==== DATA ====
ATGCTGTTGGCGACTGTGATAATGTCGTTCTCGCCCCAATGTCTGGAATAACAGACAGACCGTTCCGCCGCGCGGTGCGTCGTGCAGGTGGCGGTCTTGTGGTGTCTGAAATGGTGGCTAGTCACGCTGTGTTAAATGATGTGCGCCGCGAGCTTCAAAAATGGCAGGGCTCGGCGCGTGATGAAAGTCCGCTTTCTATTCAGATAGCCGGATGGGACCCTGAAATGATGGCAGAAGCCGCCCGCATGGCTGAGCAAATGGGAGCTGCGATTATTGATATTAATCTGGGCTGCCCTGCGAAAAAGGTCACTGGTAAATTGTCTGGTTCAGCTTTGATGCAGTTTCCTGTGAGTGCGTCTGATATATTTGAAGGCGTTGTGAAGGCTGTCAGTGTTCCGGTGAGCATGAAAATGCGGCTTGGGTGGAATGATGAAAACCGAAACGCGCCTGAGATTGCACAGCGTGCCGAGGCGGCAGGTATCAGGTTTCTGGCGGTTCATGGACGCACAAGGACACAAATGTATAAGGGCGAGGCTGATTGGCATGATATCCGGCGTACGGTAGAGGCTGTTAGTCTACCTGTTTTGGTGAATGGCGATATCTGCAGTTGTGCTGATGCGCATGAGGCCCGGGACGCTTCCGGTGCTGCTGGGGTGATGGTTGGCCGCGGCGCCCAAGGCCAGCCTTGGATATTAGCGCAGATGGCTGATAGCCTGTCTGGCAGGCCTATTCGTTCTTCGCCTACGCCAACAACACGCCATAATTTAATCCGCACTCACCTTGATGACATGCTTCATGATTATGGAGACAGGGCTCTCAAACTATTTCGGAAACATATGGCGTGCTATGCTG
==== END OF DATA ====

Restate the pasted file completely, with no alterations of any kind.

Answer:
ATGCTGTTGGCGACTGTGATAATGTCGTTCTCGCCCCAATGTCTGGAATAACAGACAGACCGTTCCGCCGCGCGGTGCGTCGTGCAGGTGGCGGTCTTGTGGTGTCTGAAATGGTGGCTAGTCACGCTGTGTTAAATGATGTGCGCCGCGAGCTTCAAAAATGGCAGGGCTCGGCGCGTGATGAAAGTCCGCTTTCTATTCAGATAGCCGGATGGGACCCTGAAATGATGGCAGAAGCCGCCCGCATGGCTGAGCAAATGGGAGCTGCGATTATTGATATTAATCTGGGCTGCCCTGCGAAAAAGGTCACTGGTAAATTGTCTGGTTCAGCTTTGATGCAGTTTCCTGTGAGTGCGTCTGATATATTTGAAGGCGTTGTGAAGGCTGTCAGTGTTCCGGTGAGCATGAAAATGCGGCTTGGGTGGAATGATGAAAACCGAAACGCGCCTGAGATTGCACAGCGTGCCGAGGCGGCAGGTATCAGGTTTCTGGCGGTTCATGGACGCACAAGGACACAAATGTATAAGGGCGAGGCTGATTGGCATGATATCCGGCGTACGGTAGAGGCTGTTAGTCTACCTGTTTTGGTGAATGGCGATATCTGCAGTTGTGCTGATGCGCATGAGGCCCGGGACGCTTCCGGTGCTGCTGGGGTGATGGTTGGCCGCGGCGCCCAAGGCCAGCCTTGGATATTAGCGCAGATGGCTGATAGCCTGTCTGGCAGGCCTATTCGTTCTTCGCCTACGCCAACAACACGCCATAATTTAATCCGCACTCACCTTGATGACATGCTTCATGATTATGGAGACAGGGCTCTCAAACTATTTCGGAAACATATGGCGTGCTATGCTG